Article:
At Learner-Centered Collaborative, our goal is to center learners by design and equip them with the knowledge, skills, and awareness to own their learning and advocate for themselves. When learners take purposeful initiative in their learning experiences, they become more engaged in and dedicated to learning. Designing learning environments and experiences that are authentic, personalized, competency-based, equitable and inclusive leads to the development of learner agency. As educators we must provide opportunities for learners to exercise their agency and support learners in building the skills they need to be successful.
As educators, we can both provide the opportunity for agency and support students in metacognitive skills by creating routines for goal-setting and reflecting. Effective goal-setting plays a major role in shifting the locus of control from the educator to the learner giving them a voice and ownership in their learning. Here are five goal-setting strategies that we have utilized to effectively drive learner agency.
1. Establish a foundation by focusing on learning over performance.
Foundational work is essential to creating learning environments that enable effective goal-setting. Conference with your learners and give them the opportunity to identify and explain where they are now, determine where they want to be, and begin thinking about how they want to get there. Establish an environment of safety, reflection, and support early on to enable learners to take risks, think critically, and know that failures are valuable learning experiences.
Prompt learners to feel more in control of their learning by encouraging them to set learning goals rather than performance goals. Learning and growth are the goal, not the outcome. An example of an outcome-based goal could be “I will get a 100% on the test” whereas the learning-focused goal could be “I will be able to solve quadratic equations”. This shift in focus is important for fostering a growth mindset.
2. Provide goal-setting structures that enable students to set their own goals.
Once learners have a sense of where they are and understand that you’ll provide guidance and support, they can begin setting goals. For learners to develop agency, they need to be able to internalize their current status and drive the learning process forward themselves by setting their own goals.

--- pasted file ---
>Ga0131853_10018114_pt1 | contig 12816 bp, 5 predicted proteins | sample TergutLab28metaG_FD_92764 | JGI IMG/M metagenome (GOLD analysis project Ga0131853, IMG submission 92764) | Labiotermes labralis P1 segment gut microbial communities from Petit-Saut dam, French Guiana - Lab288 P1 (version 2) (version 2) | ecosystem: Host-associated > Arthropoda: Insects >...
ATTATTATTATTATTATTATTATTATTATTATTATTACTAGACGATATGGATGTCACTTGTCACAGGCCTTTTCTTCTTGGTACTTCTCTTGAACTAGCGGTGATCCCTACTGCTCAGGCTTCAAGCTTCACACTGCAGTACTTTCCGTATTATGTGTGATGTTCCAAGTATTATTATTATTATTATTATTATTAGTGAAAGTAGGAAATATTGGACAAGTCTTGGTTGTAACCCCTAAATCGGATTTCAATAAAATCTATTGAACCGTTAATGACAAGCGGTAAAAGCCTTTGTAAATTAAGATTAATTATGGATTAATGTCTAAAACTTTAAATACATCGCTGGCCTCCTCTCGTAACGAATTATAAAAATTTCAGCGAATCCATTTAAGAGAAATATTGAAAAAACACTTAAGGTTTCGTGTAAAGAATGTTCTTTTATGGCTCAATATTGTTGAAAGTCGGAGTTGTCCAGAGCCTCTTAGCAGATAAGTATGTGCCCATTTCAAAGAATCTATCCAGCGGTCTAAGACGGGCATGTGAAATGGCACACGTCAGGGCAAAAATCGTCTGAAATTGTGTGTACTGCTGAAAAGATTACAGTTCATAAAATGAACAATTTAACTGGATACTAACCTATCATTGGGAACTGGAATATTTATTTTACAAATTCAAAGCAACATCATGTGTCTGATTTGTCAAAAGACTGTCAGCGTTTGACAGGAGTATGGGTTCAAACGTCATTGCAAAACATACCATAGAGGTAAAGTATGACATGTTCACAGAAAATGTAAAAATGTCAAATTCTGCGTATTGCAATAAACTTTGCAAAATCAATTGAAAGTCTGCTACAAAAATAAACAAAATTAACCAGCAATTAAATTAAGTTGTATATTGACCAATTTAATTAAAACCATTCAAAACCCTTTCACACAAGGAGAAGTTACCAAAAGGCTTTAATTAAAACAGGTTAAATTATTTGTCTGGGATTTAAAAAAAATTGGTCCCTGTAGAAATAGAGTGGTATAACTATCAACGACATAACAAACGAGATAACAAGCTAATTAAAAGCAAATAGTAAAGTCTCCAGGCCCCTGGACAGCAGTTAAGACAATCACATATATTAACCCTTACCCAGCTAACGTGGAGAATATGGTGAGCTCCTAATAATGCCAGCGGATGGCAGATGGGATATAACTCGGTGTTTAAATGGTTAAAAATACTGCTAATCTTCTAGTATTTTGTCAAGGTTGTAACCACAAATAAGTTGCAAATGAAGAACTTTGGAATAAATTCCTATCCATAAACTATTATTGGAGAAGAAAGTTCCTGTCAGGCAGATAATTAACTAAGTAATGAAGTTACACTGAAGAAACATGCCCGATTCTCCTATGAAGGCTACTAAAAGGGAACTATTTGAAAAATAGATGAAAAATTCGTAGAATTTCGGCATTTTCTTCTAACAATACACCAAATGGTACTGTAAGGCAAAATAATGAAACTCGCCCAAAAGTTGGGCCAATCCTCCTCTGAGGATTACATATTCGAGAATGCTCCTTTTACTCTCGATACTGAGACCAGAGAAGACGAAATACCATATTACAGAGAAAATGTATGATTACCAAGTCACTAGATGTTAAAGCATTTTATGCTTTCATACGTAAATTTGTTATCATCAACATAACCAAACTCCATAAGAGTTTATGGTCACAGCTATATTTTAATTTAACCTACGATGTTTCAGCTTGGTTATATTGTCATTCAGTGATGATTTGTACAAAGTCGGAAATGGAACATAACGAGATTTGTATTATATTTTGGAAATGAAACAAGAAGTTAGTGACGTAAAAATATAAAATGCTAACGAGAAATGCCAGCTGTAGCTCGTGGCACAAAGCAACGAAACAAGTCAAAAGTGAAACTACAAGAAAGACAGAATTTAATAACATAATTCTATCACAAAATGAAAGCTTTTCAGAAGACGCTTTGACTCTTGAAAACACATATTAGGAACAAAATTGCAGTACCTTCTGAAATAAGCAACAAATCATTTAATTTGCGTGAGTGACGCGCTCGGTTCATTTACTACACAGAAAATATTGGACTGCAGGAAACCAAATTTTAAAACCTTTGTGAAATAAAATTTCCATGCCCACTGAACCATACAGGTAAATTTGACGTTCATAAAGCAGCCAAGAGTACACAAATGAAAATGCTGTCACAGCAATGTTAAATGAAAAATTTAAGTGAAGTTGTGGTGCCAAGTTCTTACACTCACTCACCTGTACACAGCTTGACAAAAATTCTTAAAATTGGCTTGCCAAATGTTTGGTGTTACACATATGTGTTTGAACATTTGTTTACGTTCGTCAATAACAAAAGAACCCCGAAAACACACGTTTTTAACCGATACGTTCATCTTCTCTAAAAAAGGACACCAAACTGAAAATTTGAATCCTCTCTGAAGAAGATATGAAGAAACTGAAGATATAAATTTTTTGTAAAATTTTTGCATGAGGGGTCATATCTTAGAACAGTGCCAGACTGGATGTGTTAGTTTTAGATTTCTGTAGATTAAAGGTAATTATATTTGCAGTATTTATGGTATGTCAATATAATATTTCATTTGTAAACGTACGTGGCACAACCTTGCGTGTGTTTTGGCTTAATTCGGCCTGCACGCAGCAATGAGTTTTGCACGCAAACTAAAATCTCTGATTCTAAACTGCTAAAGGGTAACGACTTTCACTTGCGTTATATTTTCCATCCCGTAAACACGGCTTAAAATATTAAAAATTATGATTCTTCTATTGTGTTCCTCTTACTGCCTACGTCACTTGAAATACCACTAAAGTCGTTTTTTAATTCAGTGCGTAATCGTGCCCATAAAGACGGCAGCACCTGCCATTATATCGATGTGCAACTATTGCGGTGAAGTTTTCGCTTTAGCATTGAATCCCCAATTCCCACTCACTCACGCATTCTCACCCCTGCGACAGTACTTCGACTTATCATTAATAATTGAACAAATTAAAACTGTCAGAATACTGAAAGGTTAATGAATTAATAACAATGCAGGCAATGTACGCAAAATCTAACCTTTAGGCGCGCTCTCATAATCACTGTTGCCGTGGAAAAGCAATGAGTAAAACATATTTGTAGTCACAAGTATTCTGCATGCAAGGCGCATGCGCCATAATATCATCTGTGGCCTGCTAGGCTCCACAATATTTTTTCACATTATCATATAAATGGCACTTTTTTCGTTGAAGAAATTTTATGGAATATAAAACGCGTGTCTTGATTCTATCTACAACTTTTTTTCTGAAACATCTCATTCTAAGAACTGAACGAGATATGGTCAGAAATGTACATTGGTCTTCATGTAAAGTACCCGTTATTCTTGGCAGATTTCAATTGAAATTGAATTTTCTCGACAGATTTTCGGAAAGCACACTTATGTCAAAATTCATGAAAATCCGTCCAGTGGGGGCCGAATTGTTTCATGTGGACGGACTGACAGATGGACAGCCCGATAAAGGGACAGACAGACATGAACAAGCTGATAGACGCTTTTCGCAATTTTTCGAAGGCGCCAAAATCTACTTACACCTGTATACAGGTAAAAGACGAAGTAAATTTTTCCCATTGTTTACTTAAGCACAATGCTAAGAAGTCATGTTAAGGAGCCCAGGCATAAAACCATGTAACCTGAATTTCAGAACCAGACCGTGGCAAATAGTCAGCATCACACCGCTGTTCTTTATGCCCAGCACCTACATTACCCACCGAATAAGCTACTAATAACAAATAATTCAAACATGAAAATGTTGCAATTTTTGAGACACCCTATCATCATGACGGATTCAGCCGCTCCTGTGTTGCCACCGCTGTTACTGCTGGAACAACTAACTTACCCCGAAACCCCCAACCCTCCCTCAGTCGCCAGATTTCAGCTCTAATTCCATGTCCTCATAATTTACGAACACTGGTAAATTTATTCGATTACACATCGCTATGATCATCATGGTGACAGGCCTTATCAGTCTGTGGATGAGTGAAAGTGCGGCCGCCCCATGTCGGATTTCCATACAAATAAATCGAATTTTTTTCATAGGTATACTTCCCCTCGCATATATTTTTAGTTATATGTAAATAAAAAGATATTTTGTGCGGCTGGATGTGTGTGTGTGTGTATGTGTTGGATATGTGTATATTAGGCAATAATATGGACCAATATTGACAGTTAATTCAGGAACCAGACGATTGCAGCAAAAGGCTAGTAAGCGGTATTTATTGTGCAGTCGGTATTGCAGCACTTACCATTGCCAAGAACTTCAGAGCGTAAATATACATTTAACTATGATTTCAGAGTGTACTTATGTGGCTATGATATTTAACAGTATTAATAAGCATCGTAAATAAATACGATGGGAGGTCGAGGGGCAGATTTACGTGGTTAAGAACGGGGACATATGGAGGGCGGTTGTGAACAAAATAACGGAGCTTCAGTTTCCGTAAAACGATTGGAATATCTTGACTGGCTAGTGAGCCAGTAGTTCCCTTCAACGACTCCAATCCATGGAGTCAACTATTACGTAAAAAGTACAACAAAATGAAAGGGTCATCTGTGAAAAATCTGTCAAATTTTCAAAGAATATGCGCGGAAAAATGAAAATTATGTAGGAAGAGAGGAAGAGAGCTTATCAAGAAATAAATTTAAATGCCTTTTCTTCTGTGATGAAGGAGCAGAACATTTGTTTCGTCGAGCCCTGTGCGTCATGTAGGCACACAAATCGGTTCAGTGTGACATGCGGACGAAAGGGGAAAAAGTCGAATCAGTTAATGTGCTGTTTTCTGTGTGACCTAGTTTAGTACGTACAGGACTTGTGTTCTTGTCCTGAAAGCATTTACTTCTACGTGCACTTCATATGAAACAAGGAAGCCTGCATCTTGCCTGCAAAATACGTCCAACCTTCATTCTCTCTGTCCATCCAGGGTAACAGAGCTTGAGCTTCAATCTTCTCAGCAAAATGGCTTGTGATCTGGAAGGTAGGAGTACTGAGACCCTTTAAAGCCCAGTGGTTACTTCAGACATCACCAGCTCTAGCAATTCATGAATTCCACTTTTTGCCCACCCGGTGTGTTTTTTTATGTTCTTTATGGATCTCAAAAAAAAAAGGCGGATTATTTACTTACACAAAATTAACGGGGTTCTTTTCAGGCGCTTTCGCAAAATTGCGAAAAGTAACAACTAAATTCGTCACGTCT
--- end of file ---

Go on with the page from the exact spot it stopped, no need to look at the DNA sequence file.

Utilize SMART (Specific, Measurable, Achievable, Relevant, Time bound), WOOP (Wish, Outcome, Obstacle, Plan)or other frameworks to structure the goal and facilitate student ownership. One effective way to structure and visualize goals with students: Allow them to choose a goal and its competency-based objectives, articulate what the goal is and means to them, identify some ways they can achieve it, and set a timeline for achieving the goal.
3. Capture learning moments and pause to reflect regularly.
Capturing evidence of progress and learning is essential to monitoring progress around goals. It’s important to identify successes, roadblocks, and learning opportunities, and help learners reflect throughout the process. We want to create space for learners to take a meaningful look at every stage of learning (not just when the learning experience is completed), taking stock and identifying opportunities to look at the problem from a different lens, and finding opportunities to pivot if necessary.This will continue to emphasize learning and growth over product and outcome.
Set aside time throughout the school year and specific learning experiences or projects for reflection on goals. This might look like a 15 min block of dedicated time every Friday where learners reflect and set their goals for the next week, like this 3rd grade teacher, or something you build in depending on the context of the unit or project. However you decide to make time, it’s important that goals are revisited, reflected on and adjusted frequently.
4. Cultivate a self-reflection mindset.
Although dedicating time for checking in, allowing self-reflection time, and scheduling feedback opportunities from you and peers (daily or weekly) is important, the ultimate goal is to nurture a self-reflection mindset. Teach learners the process of reflection and let it pervade every aspect of their progress. Self-reflection is a continual process that empowers constant awareness, action, and iteration. You can provide learners with self-reflection prompts and protocols that can support this process as they grow this skill.
5. Celebrate: make goals & progress visible
Reflection is a key metacognitive skill that supports making progress towards goals, but it’s also important to celebrate! These celebrations are authentic ways to recognize progress as well as accomplishment and are different than traditional reward systems.
Have learners post their goals on the walls or display them in some way. Then they can track progress towards those goals because we want to celebrate even the small wins. Once a goal is accomplished, it should also be celebrated before asking learners to reflect and start the goal-setting process all over again for a new goal. This elementary teacher gives students “I met my goal” lanyards and they have a celebration station in the classroom to visibly display met goals. Learners can also celebrate by sharing their goals in student-led conferences or through exhibitions of learning.
Interested in creating effective goal-setting and reflecting routines in your learning environment? Join us in our Develop Learner Agency course to learn more.